Market Data for year end 2015:

• S&P 500 Stock Index:  2044, down 0.7%
• Ten-year Treasury Note Yield:  2.27%, up 0.10%
• Gold:  $1,060 per ounce, down 10.4%
• Oil:  $37 per barrel, down 31.5%

The primary themes of financial markets in 2015 were the deceleration of the Chinese economy and the tightening of monetary policy by the US Federal Reserve.  These two dynamics kept stocks under pressure, punished commodities, and pushed long-term bond yields in opposing directions, resulting in little change on the year.

The deceleration of the Chinese economy, with its focus on manufacturing and infrastructure investment, sent shock waves throughout the global economy leading to slower global economic growth.  Emerging markets that relied upon exports of raw materials to China were particularly hard hit.  In the face of US Federal reserve tightening, their currencies depreciated, thus reducing their ability to service debt denominated in US dollars.  This added further strain to their economies.

The tightening of US monetary policy by the Federal Reserve was a focus of the market throughout 2015 culminating in the first increase in US overnight interest rates since June of 2006 on December 16th.  Higher US interest rates threaten to slow the US economy by increasing the borrowing costs of consumers and businesses and increasing the value of the dollar, which reduces the competitiveness of US manufacturing and US corporate profits earned overseas.  A strengthening US dollar also increases the pressure on commodities, which are primarily denominated in dollars.

The net effect on stocks by these dynamics was a steady pressure that left stocks little changed for the year.  Beneath the surface, stocks exposed to the global economy, particularly those in the natural resource sector, declined in value, while those with a domestic focus and seen to be able to grow regardless of a slowing economy performed strongly.  As mentioned above, commodities were ravaged due to weak global demand and chronic overcapacity across the spectrum.  In the case of oil, the Saudi Arabians were determined to squeeze out foreign competitors, most notably the US shale drilling industry, by pumping oil at full blast in spite of significantly lower prices.  Bond yields were torn between higher US overnight interest rates and a sluggish global economy, resulting in little change for the year.

Going forward, we believe the themes of a weakening China and tighter US monetary policy will continue to drive markets.  It is difficult to discern the actual condition of the Chinese economy due to the unreliability of Chinese statistics.  That having been said, the steady depreciation of the Chinese currency, the yuan, points to continued economic weakness.  The Federal Reserve represents a danger in that their projection for the pace of higher overnight interest rates exceeds that of the market.  The market is telling the Federal Reserve that economic growth and inflation are too weak to weather an aggressive increase in overnight interest rates.  If this were to come to pass, the Fed would risk pushing the US economy into a recession, which would likely send stocks lower, perhaps significantly.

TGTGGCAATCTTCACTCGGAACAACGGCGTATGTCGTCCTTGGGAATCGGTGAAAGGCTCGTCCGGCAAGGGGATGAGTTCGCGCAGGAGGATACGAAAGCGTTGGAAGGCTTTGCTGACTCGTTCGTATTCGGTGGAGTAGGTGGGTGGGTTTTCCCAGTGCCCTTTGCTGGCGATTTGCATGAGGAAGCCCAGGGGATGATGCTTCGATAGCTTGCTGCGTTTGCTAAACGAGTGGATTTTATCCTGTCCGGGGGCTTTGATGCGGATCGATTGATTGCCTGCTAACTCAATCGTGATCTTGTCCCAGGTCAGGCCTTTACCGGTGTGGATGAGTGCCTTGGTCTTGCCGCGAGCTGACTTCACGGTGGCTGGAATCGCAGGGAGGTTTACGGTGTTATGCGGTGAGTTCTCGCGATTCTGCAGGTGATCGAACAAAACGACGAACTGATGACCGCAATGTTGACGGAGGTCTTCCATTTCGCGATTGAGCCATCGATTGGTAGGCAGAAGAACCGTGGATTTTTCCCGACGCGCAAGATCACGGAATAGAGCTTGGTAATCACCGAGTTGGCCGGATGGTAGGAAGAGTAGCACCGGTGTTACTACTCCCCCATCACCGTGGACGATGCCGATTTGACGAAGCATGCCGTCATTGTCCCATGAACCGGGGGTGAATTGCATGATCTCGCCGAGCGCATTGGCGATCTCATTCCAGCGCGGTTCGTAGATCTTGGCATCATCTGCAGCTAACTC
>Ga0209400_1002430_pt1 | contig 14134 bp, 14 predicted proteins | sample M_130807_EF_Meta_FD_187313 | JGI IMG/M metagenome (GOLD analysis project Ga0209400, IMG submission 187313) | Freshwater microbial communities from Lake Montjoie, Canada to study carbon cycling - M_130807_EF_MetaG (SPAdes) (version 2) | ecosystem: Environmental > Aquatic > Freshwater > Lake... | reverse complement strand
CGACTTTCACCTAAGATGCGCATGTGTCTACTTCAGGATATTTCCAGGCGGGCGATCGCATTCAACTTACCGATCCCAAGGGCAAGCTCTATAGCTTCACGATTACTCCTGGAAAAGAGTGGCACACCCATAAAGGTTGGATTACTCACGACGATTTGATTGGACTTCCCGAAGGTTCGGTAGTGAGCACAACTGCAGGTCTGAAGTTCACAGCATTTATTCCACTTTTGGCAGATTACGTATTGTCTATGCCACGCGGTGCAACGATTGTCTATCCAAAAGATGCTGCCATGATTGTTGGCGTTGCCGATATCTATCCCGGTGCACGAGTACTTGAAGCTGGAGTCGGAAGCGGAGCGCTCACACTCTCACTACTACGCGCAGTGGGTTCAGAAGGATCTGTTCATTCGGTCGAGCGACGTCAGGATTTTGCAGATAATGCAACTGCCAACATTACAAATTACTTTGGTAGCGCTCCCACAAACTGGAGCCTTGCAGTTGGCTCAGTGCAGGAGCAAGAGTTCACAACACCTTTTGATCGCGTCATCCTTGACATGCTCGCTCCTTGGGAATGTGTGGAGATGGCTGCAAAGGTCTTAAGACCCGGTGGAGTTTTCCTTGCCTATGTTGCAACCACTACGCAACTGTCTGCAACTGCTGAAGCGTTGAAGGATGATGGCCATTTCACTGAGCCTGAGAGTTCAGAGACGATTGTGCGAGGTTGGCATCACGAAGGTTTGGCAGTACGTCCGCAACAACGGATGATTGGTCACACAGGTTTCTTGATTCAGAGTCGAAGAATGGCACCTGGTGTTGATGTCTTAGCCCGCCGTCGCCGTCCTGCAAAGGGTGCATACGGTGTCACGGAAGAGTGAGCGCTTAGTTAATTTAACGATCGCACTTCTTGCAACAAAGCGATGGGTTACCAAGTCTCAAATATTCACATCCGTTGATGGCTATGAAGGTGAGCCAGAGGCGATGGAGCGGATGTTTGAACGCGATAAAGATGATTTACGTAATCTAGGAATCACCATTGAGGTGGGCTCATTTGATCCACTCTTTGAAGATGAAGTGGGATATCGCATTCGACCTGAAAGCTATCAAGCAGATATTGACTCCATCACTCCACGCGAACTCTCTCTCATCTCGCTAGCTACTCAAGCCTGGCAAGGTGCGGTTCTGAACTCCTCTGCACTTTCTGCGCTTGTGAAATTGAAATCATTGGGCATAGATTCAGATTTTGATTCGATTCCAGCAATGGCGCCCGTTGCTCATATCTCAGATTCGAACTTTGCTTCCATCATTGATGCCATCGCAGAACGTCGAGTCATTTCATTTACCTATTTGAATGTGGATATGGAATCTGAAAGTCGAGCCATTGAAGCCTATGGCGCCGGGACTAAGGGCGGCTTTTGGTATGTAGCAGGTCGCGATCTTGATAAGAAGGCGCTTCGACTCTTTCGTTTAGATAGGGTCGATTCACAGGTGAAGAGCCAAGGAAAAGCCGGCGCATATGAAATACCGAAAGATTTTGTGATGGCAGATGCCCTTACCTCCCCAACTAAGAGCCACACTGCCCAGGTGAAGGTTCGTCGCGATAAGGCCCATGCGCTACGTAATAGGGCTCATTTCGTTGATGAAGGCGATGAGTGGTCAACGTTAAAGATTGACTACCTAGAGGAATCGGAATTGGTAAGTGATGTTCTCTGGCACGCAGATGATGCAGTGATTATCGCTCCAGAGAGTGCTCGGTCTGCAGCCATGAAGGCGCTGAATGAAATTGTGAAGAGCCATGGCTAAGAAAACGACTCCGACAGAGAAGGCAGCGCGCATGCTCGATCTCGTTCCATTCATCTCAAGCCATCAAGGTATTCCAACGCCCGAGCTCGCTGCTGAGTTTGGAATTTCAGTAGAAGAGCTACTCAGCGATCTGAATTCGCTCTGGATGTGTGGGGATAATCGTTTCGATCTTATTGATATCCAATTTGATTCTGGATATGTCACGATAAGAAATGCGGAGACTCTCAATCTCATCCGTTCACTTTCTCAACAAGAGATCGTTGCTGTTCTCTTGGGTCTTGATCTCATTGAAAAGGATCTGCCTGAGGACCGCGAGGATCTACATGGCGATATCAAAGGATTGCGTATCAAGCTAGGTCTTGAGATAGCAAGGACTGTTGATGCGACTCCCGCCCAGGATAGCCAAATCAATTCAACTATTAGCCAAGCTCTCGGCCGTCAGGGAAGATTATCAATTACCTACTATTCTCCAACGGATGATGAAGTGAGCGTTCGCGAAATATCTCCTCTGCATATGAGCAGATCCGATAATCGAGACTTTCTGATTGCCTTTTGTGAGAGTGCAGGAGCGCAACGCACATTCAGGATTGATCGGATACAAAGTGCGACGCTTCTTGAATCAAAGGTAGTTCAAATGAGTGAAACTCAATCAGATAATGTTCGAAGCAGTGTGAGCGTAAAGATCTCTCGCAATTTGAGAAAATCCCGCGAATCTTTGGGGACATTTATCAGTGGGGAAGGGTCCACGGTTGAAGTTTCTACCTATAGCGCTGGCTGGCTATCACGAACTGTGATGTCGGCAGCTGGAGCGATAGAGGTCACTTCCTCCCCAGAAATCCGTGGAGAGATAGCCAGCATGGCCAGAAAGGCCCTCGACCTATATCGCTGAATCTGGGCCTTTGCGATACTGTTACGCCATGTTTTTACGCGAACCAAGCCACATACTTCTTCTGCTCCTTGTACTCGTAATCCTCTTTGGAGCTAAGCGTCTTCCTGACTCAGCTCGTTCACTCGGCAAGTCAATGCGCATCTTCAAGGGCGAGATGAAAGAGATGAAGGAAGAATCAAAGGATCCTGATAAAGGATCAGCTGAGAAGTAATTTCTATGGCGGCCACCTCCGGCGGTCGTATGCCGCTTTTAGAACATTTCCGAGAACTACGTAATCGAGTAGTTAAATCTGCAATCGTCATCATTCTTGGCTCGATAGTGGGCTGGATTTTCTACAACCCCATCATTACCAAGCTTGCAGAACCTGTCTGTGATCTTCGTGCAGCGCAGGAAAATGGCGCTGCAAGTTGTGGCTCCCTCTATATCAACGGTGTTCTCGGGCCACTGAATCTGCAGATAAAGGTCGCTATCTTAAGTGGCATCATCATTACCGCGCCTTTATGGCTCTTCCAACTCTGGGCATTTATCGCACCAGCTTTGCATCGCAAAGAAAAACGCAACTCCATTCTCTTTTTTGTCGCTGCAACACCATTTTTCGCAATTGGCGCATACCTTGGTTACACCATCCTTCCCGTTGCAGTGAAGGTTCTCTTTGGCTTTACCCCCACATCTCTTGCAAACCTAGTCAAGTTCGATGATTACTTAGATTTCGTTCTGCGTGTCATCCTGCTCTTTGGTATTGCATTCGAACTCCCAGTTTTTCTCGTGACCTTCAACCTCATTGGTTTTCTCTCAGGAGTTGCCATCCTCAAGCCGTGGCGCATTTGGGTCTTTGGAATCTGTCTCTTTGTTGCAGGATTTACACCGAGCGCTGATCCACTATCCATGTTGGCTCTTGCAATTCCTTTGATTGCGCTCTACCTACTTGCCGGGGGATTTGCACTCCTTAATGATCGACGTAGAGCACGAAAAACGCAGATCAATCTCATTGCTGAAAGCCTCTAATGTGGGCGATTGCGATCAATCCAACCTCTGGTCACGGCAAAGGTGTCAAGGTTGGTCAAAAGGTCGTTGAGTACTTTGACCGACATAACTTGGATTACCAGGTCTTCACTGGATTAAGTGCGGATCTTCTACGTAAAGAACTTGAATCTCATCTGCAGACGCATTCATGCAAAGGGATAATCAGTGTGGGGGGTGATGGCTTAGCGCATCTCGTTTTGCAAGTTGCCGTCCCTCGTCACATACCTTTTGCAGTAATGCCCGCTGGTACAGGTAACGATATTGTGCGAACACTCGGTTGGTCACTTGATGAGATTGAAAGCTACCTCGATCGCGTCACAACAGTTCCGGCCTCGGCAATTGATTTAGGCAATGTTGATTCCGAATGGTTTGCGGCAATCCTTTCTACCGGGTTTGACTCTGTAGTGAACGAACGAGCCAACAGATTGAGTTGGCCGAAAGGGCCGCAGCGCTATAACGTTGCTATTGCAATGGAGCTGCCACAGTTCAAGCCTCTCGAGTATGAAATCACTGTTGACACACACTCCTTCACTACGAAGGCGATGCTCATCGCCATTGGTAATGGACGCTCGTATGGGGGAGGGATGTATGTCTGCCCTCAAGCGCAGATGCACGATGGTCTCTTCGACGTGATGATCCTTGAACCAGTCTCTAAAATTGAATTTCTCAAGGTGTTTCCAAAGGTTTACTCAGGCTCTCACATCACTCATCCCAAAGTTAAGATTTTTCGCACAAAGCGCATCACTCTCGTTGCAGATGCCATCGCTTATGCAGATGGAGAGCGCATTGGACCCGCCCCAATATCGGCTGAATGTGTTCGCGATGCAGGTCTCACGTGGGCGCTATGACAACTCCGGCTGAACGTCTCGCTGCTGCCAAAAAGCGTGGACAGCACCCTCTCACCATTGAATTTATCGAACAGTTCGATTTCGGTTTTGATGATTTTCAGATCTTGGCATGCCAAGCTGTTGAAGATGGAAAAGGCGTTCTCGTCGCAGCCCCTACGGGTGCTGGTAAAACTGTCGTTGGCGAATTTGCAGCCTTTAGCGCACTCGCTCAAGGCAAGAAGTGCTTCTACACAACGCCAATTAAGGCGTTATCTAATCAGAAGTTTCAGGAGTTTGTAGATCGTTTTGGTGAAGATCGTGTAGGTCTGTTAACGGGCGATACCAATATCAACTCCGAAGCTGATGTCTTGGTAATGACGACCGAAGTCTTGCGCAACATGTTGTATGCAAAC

A “tail” risk for the market is a disruption to oil production in the Middle East due to geopolitical unrest.  As of this writing, rioters in Iran sacked the Saudi Arabian embassy in Tehran reacting to the execution of a Shia dissident by the Saudis.  (Iranians are Shia Muslims.)  Saudi Arabia responded by cutting off diplomatic relations with Iran.  Iran and Saudi Arabia find themselves in competition throughout the region, from Yemen to Syria.  If war were to break out between the two countries, oil prices would likely skyrocket and the global economy pushed into recession.  This would in all likelihood lead to a bear market in stocks and lower bond yields.

Our base case is that the Federal Reserve does not raise overnight interest rates quickly enough to push the US economy into recession.  If this proves to be the case, we expect commodities and the economically sensitive stocks that were punished in 2015 to trade higher in price as the fear of aggressive monetary tightening is reduced.  Conversely, those “growth” stocks which performed strongly in 2015 may find themselves coming under pressure given what have become near extreme valuations.  We would also project that longer term US interest rates would trend modestly higher.  For 2016, we expect to US stock market as measured by the S&P 500 stock index to trade in a range of 1850 to 2200.  It ended 2015 at 2044.